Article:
|The legacy of Philip Rhodes|
Sponsored by Good Old Boat Magazine
A pioneering designer of many early production fiberglass sailboats
by Ben Stavis
Philip L. Rhodes (1895 -1974) was one of the most distinguished yacht designers of the past century. Indicative of his importance, in February 2005 he and Olin Stephens became the first two yacht designers inducted into the North American Boat Designers Hall of Fame at the Mystic Seaport Museum in Mystic, Connecticut.
A brilliant designer whose boats were beautiful, fast, seaworthy, and comfortable, Phil Rhodes was active for 50 years -- from 1920 to 1970. And he was prolific; a listing of his yacht designs totals 386, most of which are sailboats.
Phil was a graduate of MIT's program in naval architecture and marine engineering (1918), so he had unusually strong academic credentials. Moreover, he was active on professional committees that reached into the boating world. These included the Motor Boat and Yacht Advisory Panel of the U.S. Coast Guard Merchant Marine Council, the American Boat and Yacht Council (ABYC), and the Measurement Rule Committee of the Cruising Club of America (CCA).
Over the decades the list of people who worked in his office and later became distinguished designers or boating industry professionals in their own right, is its own hall of fame: Frederick Bates, R. P. Cook, Roger Cook, Richard Davis, Henry Devereaux, Mark Ellis, Weston Farmer, Ralph Jackson, Charles Jannace, Francis Kinney, Roger Long, Al Mason, James McCurdy, Joseph Reinhardt, Olin Stephens, Robert Steward, William Tripp, Bob Wallstrom, Winthrop Warner, and Charles Wittholz. It is easy to see why Phil Rhodes' influence was so pervasive.
Born on the river
Philip Rhodes was born in 1895 in Southern Ohio. From childhood he was enchanted by boats on the Ohio River: paddlewheelers, barges, and speedboats. His father was a manufacturer of wooden wheels, wagons, and carriages. After his father died his mother married a master carpenter. So Phil learned from an early age about crafting wood.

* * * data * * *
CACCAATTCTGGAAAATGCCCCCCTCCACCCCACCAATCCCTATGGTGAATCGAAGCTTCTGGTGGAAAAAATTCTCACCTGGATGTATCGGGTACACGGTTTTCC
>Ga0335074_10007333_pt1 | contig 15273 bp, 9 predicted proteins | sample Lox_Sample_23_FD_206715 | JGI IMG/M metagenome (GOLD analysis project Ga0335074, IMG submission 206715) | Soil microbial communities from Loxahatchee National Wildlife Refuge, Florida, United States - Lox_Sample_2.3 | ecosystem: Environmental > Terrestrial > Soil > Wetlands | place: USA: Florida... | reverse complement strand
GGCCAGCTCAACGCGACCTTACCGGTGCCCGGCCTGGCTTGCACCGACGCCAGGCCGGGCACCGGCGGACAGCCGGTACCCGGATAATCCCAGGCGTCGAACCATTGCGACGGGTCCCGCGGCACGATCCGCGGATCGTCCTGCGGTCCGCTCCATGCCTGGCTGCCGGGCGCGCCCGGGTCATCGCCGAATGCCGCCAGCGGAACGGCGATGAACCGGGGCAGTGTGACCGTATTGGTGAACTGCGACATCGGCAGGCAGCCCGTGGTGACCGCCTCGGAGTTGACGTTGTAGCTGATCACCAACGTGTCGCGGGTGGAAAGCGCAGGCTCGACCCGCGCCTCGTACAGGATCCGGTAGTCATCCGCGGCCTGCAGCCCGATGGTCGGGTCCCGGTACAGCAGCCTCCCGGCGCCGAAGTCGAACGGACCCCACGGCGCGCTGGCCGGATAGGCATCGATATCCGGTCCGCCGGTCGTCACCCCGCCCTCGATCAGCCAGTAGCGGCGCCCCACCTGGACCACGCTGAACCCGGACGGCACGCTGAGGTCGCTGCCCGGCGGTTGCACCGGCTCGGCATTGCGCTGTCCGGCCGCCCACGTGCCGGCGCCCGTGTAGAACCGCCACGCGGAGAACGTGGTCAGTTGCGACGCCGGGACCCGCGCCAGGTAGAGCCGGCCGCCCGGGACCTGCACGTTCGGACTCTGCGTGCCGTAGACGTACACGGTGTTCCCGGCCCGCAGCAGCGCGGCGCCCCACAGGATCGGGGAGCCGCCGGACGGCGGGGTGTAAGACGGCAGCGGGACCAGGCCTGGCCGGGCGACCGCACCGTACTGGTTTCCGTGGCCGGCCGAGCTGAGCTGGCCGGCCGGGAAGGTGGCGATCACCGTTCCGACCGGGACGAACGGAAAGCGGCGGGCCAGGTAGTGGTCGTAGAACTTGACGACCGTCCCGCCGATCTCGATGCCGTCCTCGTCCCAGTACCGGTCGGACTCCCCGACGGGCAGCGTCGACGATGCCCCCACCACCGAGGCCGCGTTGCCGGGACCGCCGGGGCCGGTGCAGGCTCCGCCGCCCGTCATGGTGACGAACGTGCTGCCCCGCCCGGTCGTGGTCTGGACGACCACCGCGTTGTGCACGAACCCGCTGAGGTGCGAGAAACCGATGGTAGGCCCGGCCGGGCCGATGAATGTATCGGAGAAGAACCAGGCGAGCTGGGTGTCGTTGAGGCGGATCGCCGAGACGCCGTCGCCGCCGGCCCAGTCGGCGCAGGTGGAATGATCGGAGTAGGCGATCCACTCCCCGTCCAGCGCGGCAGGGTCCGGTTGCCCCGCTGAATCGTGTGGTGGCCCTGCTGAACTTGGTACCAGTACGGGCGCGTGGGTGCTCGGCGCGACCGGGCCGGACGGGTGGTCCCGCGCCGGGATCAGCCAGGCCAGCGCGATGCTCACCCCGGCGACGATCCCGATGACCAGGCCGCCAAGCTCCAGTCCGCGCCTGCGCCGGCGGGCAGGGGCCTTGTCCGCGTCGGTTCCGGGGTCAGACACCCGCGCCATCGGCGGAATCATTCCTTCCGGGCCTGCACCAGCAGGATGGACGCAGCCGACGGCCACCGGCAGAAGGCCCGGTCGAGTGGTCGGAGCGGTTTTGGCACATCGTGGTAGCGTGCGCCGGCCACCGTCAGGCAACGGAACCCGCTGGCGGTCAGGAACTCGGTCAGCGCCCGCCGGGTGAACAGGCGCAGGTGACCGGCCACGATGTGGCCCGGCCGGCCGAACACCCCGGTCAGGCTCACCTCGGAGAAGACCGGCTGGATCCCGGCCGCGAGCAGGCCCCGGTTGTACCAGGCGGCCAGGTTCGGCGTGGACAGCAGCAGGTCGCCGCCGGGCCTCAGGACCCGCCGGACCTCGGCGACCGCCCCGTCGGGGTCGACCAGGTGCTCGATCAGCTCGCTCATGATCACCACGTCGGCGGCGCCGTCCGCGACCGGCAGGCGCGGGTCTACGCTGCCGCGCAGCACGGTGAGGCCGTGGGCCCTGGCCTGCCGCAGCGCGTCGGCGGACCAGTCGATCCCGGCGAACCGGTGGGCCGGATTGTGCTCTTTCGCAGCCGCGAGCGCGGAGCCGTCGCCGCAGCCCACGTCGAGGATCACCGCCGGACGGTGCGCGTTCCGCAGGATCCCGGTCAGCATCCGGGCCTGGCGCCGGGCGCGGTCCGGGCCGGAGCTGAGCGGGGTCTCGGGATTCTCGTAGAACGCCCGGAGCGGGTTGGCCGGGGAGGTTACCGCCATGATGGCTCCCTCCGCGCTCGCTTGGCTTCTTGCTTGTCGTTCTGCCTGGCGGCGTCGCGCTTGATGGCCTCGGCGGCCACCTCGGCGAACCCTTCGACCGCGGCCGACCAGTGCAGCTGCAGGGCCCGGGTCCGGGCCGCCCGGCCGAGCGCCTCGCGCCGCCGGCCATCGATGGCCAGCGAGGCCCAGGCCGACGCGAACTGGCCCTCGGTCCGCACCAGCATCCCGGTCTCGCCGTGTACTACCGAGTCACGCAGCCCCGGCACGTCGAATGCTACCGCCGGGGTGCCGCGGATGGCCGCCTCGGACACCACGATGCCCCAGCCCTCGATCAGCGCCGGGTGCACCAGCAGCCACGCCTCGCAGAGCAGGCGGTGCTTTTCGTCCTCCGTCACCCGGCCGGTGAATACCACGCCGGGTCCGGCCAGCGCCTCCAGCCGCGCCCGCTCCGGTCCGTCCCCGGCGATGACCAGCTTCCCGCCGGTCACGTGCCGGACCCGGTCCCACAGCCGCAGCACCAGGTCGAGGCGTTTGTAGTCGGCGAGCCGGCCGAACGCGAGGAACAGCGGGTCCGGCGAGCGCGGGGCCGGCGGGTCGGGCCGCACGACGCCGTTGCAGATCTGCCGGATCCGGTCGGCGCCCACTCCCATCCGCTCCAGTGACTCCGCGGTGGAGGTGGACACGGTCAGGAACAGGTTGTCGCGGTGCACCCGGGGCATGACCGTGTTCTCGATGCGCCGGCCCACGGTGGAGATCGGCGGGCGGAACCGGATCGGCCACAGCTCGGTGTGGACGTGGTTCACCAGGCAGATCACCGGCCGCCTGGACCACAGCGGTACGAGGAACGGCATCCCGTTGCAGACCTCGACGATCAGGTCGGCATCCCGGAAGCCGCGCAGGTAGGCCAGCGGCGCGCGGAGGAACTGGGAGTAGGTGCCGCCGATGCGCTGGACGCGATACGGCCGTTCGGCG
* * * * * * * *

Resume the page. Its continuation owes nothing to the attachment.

He designed and built his first hydrofoil speedboat at the age of 18 and soon was publishing articles in Motor Boating magazine. He graduated from high school in 1914 and from MIT in 1918, largely converted to the challenge of designing sailboats. His first job was a training position for naval construction at the Boston Navy Yard, followed by a job at the American Shipbuilding Company on Lake Erie, where he helped build ore carriers and became a practical shipfitter. His later design work was strengthened by his understanding of shipbuilding techniques.
But sailboats were his love. His first sailboat design was a prizewinner in Motor Boating's Ideal Series in 1919. He married his high-school sweetheart, Mary Jones, in 1920. Around 1925 he set up his own office in New York, and in 1932 he became associated with Cox & Stevens, a prestigious yacht- and commercial-design firm. In 1935 the head designer died, and Phil succeeded him as chief designer.
A diverse portfolio
Over the course of his career Phil designed sailboats of all types, for all kinds of sailing needs. He introduced countless sailors to the water with his small boats, such as the 11-foot Penguin and the Rhodes 19. His coastal and ocean-racing boats, generally in the 40- to 70-foot range, were always serious competitors. A Rhodes-designed gaff cutter, Skal, was second in the 1931 transatlantic race (which was won by Olin Stephens' Dorade ). Kirawan , a 53-foot Rhodes sloop, won the Bermuda Race on her first outing in 1936 against fierce headwinds.
Her sistership, Senta , carried her owner on a world cruise from 1969 to 1980. His 12-Meter, Weatherly , won the America's Cup in 1962. In 2000, a 40-year-old Rhodes 41 won the Bermuda Race, and Bengalore , a wooden cutter designed by Rhodes in 1928, was second.
His narrow one-design club racers (33 to 36 feet) are quick and agile. His family cruising boats (26 to 50 feet) are prized for their beautiful lines, comfort, and sailing ability. His trailersailer, the Rhodes 22, is popular on inland lakes. And his large ketches and motorsailers in the 70- to 150-foot range carry their owners and guests in style and comfort as they circle the Atlantic from the Caribbean to Maine to the Mediterranean and back. His range is amply illustrated by two consecutive designs in 1966 -- a 122-foot three-master for a Rockefeller and a 12-foot aluminum sailing dinghy for mass production.